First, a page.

all of us could write the country song of our lives. mine has refrains of death, divorce and financial devastation to name a few. while those hard times definitely sobered me up that I better get back in charge of myself, I also know that I could not have done that without the community of family and friends. what I have loved about adulthood though is that I am in charge, and that I decide how I want to feel and what actions to take. and that has made all the difference.

  • Maggeh Says:

    Kat, great point. Especially this, “When we stop waiting for someone to throw us a life raft, we don’t inadvertently stop offering them to others.”

    I think two things:

    1. We have a distinct responsibility to offer a shoulder to those who don’t have boots, so to speak.

    2. For those who do find themselves with resources, it’s tough to strike the balance between self-sufficient stoicism and the kind of vulnerability you need to forge connections with those around you.

    There’s a fine line between taking responsibility for yourself and pushing others away. It’s a life’s work to find the best spot on the continuum.

  • michelle k Says:

    At 14, I knew. I knew deep within my being, that no matter what lives throws us, we are each on our own.

    Good, bad, indifferent, at the end of the day…life is what you decide to make it. Resources or not.

  • Elle Says:

    I grew up with a bad family situation, an abusive dad and a mom who spent a long time too entrenched in community standards to help us. She eventually did divorce him but it was with virtually no support and a lot of negative feedback. So yes, I’ve felt that self dependence since approximately the sixth grade and Im grateful for the kind of person that made me.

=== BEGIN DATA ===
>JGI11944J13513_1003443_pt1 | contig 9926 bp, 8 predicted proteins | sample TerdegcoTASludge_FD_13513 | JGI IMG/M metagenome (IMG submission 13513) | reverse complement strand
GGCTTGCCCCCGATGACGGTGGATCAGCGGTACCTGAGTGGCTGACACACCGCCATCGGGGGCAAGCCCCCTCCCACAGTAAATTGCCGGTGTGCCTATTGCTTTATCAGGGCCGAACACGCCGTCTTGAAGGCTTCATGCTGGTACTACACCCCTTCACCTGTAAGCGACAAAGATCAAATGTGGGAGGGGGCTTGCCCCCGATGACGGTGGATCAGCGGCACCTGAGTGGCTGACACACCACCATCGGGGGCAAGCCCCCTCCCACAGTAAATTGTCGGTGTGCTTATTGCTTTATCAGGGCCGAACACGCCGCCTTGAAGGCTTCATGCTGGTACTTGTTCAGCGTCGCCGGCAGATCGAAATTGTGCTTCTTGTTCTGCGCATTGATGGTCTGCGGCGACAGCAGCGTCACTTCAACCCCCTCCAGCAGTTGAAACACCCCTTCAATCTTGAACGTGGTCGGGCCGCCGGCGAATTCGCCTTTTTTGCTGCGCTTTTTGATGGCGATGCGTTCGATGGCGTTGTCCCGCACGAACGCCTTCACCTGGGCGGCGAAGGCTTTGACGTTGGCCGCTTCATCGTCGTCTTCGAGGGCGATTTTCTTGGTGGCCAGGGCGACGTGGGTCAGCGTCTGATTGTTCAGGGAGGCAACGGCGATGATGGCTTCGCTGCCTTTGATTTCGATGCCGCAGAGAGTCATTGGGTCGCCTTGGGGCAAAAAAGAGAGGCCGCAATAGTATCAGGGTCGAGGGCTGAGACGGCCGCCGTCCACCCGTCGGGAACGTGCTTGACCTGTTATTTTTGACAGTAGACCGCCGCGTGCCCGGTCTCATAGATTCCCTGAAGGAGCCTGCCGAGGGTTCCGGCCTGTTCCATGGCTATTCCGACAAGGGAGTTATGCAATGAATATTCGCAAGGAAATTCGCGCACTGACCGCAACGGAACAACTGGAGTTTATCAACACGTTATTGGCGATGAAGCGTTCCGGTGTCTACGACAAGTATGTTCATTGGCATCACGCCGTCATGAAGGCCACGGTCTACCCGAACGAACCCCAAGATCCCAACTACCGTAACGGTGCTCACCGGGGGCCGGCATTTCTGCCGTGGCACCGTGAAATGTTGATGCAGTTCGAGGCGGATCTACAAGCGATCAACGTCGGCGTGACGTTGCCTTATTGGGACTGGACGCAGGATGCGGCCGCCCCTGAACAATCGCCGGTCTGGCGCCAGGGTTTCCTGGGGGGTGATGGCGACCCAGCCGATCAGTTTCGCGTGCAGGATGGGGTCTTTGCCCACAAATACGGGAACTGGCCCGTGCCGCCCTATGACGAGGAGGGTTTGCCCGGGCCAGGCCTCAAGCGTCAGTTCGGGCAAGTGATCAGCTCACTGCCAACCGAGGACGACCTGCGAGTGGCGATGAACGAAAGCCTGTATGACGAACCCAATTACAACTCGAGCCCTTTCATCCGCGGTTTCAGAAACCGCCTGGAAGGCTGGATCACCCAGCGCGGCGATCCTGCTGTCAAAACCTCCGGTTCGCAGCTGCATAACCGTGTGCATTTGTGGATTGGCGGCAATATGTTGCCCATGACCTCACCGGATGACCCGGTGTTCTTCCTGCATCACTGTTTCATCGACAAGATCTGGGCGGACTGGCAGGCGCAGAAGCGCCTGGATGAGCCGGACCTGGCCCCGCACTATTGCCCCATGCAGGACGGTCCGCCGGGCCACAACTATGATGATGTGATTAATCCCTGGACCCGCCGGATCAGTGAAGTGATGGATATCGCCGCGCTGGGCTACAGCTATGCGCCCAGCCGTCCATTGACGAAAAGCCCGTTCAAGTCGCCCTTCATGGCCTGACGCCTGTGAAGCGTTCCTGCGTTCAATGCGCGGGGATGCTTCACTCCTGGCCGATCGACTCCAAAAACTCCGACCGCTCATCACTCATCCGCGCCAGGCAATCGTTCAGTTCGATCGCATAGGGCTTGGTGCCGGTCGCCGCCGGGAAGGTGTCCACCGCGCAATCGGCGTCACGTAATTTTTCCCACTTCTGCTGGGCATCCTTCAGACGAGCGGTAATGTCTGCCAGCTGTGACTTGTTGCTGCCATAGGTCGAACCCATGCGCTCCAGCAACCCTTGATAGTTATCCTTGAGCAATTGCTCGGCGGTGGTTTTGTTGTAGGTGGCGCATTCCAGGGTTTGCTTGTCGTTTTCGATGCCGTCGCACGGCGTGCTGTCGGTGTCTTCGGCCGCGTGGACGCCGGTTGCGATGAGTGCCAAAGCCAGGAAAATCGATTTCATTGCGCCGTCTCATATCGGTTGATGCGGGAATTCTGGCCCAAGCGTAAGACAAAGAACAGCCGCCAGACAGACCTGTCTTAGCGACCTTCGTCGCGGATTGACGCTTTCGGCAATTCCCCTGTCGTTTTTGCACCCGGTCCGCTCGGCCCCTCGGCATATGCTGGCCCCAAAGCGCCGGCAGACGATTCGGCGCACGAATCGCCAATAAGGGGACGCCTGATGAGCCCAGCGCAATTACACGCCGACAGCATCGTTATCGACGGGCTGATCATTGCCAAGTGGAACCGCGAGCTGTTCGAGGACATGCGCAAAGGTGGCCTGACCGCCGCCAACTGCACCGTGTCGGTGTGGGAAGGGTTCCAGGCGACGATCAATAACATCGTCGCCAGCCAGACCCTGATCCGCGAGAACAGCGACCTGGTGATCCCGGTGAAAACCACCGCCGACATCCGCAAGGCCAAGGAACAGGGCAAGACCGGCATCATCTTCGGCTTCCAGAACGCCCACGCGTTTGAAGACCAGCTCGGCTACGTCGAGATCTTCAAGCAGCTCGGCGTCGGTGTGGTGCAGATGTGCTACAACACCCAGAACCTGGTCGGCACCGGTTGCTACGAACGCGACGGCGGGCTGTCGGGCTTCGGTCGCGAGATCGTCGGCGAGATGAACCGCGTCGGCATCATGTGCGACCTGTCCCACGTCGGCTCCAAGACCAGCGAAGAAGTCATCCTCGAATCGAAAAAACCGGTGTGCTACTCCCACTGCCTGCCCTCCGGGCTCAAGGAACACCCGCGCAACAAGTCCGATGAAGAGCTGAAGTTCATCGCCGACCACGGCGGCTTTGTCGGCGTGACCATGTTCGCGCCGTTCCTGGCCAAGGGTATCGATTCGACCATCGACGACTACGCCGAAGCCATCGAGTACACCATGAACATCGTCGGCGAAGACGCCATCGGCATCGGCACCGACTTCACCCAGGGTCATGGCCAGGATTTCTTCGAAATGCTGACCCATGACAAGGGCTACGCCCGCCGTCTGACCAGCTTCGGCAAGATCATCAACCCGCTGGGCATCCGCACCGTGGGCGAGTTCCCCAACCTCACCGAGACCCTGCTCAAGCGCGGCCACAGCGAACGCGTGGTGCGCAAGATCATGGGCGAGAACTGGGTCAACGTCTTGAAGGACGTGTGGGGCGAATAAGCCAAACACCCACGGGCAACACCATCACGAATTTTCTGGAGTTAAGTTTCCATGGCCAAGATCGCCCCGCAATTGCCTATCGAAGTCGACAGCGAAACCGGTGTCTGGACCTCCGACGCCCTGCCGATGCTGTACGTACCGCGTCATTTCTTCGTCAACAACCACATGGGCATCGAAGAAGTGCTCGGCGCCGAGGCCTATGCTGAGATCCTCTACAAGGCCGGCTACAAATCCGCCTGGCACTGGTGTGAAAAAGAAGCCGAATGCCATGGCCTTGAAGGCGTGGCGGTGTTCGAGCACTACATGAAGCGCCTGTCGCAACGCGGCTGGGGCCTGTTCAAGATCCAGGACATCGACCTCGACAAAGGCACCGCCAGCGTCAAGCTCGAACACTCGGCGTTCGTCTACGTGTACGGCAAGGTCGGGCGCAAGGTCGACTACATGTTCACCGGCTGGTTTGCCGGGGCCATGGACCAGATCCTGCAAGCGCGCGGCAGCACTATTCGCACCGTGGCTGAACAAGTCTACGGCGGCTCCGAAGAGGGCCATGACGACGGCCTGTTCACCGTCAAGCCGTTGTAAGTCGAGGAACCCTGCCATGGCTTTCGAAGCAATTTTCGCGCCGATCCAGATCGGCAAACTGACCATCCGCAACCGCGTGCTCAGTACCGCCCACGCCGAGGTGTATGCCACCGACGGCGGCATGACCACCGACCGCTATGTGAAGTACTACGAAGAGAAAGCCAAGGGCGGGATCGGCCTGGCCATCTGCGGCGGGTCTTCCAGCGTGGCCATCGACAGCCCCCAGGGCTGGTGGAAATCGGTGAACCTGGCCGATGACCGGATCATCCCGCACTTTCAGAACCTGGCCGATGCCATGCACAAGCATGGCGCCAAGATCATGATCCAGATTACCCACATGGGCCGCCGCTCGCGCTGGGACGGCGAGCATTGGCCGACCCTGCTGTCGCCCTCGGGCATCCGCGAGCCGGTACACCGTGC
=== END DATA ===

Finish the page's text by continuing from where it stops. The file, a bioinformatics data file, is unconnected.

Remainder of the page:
Now I work for women’s rights in the non profit sector, and I (somewhat ironically) married a Rabbi. What I love most about my positions are the ways I get to prevent my story from happening again. Everyone has problems, and 99% of the time we deal with them alone when we shouldn’t have to. Support is love and love is never frivolous. Taking care of yourself is made possible by acknowledging the love that you have for yourself. It is also what makes us capable of giving and accepting love from others.

  • Jen Says:

    Holy, holy, holy. This rocked me, too. Or rather, is still rocking me. I read it earlier today and then had to come back to it; it was too much. It still is, but I’m trying to sit with it.

    Totally agree with both Kat and Maggie’s comments. While I certainly see real value in the connections we make with others, for me anyway, I can’t do that without comparing myself to that other person. Not in a competitive way, but in a, yeah, I’m like that, too, way. But I think, maybe, there’s some false comfort in that. Maybe, instead, I have to find my own way. Even though (because?) it’s extra scary, but also maybe (hopefully) extra worth it.

  • Angela Says:

    Being responsible for one’s life and one’s happiness and asking for help are not mutually exclusive. The act of asking for help is just that – an action. You aren’t waiting for someone to say “I see you need some help.” You are going out and seeking it. I don’t see Ms. Barnett’s comments as being a call for total self-sufficiency, but instead a call to be an active participant in our own lives. When we wait passively for others to fulfill our needs, we are bound to be disappointed.

  • Jenny Says: